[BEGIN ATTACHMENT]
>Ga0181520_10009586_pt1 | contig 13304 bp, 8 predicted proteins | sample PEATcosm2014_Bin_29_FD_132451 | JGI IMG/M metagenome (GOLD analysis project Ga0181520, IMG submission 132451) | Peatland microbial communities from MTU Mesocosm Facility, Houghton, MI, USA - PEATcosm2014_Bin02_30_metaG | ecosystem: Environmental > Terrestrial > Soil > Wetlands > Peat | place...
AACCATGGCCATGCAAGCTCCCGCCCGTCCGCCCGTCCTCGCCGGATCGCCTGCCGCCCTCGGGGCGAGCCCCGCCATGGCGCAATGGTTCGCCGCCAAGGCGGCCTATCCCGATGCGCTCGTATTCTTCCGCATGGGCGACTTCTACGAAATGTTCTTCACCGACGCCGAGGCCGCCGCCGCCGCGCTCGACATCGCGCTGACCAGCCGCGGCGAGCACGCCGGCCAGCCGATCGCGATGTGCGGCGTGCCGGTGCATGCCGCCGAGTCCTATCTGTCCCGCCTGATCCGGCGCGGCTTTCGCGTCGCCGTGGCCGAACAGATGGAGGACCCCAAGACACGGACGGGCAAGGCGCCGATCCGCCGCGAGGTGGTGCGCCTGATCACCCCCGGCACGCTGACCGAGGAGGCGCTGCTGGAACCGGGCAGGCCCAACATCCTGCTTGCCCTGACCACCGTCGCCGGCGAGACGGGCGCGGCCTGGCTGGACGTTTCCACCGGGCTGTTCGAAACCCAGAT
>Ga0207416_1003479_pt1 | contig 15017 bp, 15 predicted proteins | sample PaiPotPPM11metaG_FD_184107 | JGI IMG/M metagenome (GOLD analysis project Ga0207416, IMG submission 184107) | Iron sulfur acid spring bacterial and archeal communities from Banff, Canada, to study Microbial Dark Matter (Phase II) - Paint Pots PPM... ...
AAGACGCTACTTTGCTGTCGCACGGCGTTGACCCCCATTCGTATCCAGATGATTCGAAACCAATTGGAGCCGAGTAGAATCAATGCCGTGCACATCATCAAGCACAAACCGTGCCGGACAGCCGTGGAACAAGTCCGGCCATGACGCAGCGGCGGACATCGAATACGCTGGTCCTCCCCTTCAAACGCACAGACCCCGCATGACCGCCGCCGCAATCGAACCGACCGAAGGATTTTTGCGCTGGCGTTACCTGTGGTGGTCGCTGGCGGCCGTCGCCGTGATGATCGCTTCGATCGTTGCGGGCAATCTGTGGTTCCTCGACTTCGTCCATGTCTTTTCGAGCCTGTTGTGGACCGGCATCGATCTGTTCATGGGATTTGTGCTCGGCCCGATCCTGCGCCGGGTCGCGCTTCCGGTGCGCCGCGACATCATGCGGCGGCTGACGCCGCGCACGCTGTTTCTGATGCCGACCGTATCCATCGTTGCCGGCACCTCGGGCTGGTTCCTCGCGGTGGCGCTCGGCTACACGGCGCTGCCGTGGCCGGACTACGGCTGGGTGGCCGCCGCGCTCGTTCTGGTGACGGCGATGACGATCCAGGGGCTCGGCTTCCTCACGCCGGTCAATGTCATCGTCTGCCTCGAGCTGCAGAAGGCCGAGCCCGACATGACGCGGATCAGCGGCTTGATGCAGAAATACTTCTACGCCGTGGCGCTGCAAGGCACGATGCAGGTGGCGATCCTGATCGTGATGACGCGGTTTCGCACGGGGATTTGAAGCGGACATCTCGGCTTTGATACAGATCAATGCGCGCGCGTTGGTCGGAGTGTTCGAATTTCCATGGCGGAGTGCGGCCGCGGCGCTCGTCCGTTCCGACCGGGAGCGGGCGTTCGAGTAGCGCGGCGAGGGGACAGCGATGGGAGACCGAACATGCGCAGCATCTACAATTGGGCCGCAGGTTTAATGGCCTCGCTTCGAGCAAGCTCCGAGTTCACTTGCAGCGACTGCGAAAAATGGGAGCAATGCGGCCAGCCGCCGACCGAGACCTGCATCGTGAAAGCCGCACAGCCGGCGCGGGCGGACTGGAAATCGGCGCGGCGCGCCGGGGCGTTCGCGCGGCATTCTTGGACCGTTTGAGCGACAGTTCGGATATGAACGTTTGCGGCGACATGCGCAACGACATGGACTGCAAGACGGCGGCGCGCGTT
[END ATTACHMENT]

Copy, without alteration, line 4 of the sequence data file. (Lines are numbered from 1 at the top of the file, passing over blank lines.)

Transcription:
AAGACGCTACTTTGCTGTCGCACGGCGTTGACCCCCATTCGTATCCAGATGATTCGAAACCAATTGGAGCCGAGTAGAATCAATGCCGTGCACATCATCAAGCACAAACCGTGCCGGACAGCCGTGGAACAAGTCCGGCCATGACGCAGCGGCGGACATCGAATACGCTGGTCCTCCCCTTCAAACGCACAGACCCCGCATGACCGCCGCCGCAATCGAACCGACCGAAGGATTTTTGCGCTGGCGTTACCTGTGGTGGTCGCTGGCGGCCGTCGCCGTGATGATCGCTTCGATCGTTGCGGGCAATCTGTGGTTCCTCGACTTCGTCCATGTCTTTTCGAGCCTGTTGTGGACCGGCATCGATCTGTTCATGGGATTTGTGCTCGGCCCGATCCTGCGCCGGGTCGCGCTTCCGGTGCGCCGCGACATCATGCGGCGGCTGACGCCGCGCACGCTGTTTCTGATGCCGACCGTATCCATCGTTGCCGGCACCTCGGGCTGGTTCCTCGCGGTGGCGCTCGGCTACACGGCGCTGCCGTGGCCGGACTACGGCTGGGTGGCCGCCGCGCTCGTTCTGGTGACGGCGATGACGATCCAGGGGCTCGGCTTCCTCACGCCGGTCAATGTCATCGTCTGCCTCGAGCTGCAGAAGGCCGAGCCCGACATGACGCGGATCAGCGGCTTGATGCAGAAATACTTCTACGCCGTGGCGCTGCAAGGCACGATGCAGGTGGCGATCCTGATCGTGATGACGCGGTTTCGCACGGGGATTTGAAGCGGACATCTCGGCTTTGATACAGATCAATGCGCGCGCGTTGGTCGGAGTGTTCGAATTTCCATGGCGGAGTGCGGCCGCGGCGCTCGTCCGTTCCGACCGGGAGCGGGCGTTCGAGTAGCGCGGCGAGGGGACAGCGATGGGAGACCGAACATGCGCAGCATCTACAATTGGGCCGCAGGTTTAATGGCCTCGCTTCGAGCAAGCTCCGAGTTCACTTGCAGCGACTGCGAAAAATGGGAGCAATGCGGCCAGCCGCCGACCGAGACCTGCATCGTGAAAGCCGCACAGCCGGCGCGGGCGGACTGGAAATCGGCGCGGCGCGCCGGGGCGTTCGCGCGGCATTCTTGGACCGTTTGAGCGACAGTTCGGATATGAACGTTTGCGGCGACATGCGCAACGACATGGACTGCAAGACGGCGGCGCGCGTT